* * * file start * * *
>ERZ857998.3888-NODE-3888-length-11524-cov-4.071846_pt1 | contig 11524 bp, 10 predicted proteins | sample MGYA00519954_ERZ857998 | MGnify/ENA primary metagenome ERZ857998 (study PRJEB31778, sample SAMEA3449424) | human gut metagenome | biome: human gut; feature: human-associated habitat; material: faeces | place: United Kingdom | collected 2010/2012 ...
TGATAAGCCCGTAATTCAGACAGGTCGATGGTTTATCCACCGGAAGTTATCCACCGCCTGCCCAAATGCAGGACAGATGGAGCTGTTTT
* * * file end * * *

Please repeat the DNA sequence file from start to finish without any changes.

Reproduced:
>ERZ857998.3888-NODE-3888-length-11524-cov-4.071846_pt1 | contig 11524 bp, 10 predicted proteins | sample MGYA00519954_ERZ857998 | MGnify/ENA primary metagenome ERZ857998 (study PRJEB31778, sample SAMEA3449424) | human gut metagenome | biome: human gut; feature: human-associated habitat; material: faeces | place: United Kingdom | collected 2010/2012 ...
TGATAAGCCCGTAATTCAGACAGGTCGATGGTTTATCCACCGGAAGTTATCCACCGCCTGCCCAAATGCAGGACAGATGGAGCTGTTTT